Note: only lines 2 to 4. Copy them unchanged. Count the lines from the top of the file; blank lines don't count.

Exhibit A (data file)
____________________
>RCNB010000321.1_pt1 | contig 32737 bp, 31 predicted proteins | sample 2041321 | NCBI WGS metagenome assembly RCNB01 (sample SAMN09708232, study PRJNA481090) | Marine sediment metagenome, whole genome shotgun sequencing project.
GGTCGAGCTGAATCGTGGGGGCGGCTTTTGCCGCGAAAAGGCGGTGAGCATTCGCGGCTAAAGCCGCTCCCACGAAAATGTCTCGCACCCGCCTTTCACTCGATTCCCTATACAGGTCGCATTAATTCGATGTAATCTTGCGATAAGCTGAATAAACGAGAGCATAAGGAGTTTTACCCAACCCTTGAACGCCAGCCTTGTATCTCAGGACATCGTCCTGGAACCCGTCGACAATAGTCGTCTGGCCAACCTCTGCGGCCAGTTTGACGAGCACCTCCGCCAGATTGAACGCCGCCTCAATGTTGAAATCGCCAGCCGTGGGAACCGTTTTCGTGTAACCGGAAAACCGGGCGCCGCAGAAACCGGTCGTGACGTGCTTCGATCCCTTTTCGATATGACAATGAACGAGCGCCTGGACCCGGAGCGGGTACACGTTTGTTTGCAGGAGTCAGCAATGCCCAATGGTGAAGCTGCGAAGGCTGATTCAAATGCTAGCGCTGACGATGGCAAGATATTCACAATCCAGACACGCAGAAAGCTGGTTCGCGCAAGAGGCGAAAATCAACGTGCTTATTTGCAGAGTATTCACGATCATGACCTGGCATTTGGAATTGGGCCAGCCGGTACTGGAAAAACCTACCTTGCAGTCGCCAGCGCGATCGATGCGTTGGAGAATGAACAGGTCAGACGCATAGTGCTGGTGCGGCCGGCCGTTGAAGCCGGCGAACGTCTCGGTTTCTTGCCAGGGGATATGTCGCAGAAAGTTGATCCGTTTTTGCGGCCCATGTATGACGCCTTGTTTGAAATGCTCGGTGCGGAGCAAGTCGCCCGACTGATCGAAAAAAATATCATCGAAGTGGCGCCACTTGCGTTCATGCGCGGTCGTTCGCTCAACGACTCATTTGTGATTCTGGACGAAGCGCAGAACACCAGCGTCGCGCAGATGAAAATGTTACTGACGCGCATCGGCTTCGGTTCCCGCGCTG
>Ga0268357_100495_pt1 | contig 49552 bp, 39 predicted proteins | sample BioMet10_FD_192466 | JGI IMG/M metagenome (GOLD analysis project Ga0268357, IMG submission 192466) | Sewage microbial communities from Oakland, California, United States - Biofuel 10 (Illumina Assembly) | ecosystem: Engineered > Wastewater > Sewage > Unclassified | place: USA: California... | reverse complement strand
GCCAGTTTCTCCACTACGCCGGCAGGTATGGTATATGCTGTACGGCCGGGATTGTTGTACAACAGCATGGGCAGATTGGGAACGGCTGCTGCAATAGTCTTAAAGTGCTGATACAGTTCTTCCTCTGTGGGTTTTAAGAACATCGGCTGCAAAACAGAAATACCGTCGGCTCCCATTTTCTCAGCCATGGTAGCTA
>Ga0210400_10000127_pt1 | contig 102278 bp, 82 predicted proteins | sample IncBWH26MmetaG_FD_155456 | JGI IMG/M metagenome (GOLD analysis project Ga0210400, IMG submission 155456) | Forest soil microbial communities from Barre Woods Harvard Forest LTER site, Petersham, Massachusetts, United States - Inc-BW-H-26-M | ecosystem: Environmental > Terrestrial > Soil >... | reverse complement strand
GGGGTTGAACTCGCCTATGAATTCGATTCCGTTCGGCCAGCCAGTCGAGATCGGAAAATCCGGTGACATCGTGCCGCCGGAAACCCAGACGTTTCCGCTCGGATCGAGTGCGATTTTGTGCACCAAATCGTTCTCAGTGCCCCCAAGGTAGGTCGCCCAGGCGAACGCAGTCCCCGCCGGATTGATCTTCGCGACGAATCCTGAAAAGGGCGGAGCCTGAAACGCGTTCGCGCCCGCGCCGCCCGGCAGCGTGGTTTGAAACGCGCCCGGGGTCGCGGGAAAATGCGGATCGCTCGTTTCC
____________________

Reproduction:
GGTCGAGCTGAATCGTGGGGGCGGCTTTTGCCGCGAAAAGGCGGTGAGCATTCGCGGCTAAAGCCGCTCCCACGAAAATGTCTCGCACCCGCCTTTCACTCGATTCCCTATACAGGTCGCATTAATTCGATGTAATCTTGCGATAAGCTGAATAAACGAGAGCATAAGGAGTTTTACCCAACCCTTGAACGCCAGCCTTGTATCTCAGGACATCGTCCTGGAACCCGTCGACAATAGTCGTCTGGCCAACCTCTGCGGCCAGTTTGACGAGCACCTCCGCCAGATTGAACGCCGCCTCAATGTTGAAATCGCCAGCCGTGGGAACCGTTTTCGTGTAACCGGAAAACCGGGCGCCGCAGAAACCGGTCGTGACGTGCTTCGATCCCTTTTCGATATGACAATGAACGAGCGCCTGGACCCGGAGCGGGTACACGTTTGTTTGCAGGAGTCAGCAATGCCCAATGGTGAAGCTGCGAAGGCTGATTCAAATGCTAGCGCTGACGATGGCAAGATATTCACAATCCAGACACGCAGAAAGCTGGTTCGCGCAAGAGGCGAAAATCAACGTGCTTATTTGCAGAGTATTCACGATCATGACCTGGCATTTGGAATTGGGCCAGCCGGTACTGGAAAAACCTACCTTGCAGTCGCCAGCGCGATCGATGCGTTGGAGAATGAACAGGTCAGACGCATAGTGCTGGTGCGGCCGGCCGTTGAAGCCGGCGAACGTCTCGGTTTCTTGCCAGGGGATATGTCGCAGAAAGTTGATCCGTTTTTGCGGCCCATGTATGACGCCTTGTTTGAAATGCTCGGTGCGGAGCAAGTCGCCCGACTGATCGAAAAAAATATCATCGAAGTGGCGCCACTTGCGTTCATGCGCGGTCGTTCGCTCAACGACTCATTTGTGATTCTGGACGAAGCGCAGAACACCAGCGTCGCGCAGATGAAAATGTTACTGACGCGCATCGGCTTCGGTTCCCGCGCTG
>Ga0268357_100495_pt1 | contig 49552 bp, 39 predicted proteins | sample BioMet10_FD_192466 | JGI IMG/M metagenome (GOLD analysis project Ga0268357, IMG submission 192466) | Sewage microbial communities from Oakland, California, United States - Biofuel 10 (Illumina Assembly) | ecosystem: Engineered > Wastewater > Sewage > Unclassified | place: USA: California... | reverse complement strand
GCCAGTTTCTCCACTACGCCGGCAGGTATGGTATATGCTGTACGGCCGGGATTGTTGTACAACAGCATGGGCAGATTGGGAACGGCTGCTGCAATAGTCTTAAAGTGCTGATACAGTTCTTCCTCTGTGGGTTTTAAGAACATCGGCTGCAAAACAGAAATACCGTCGGCTCCCATTTTCTCAGCCATGGTAGCTA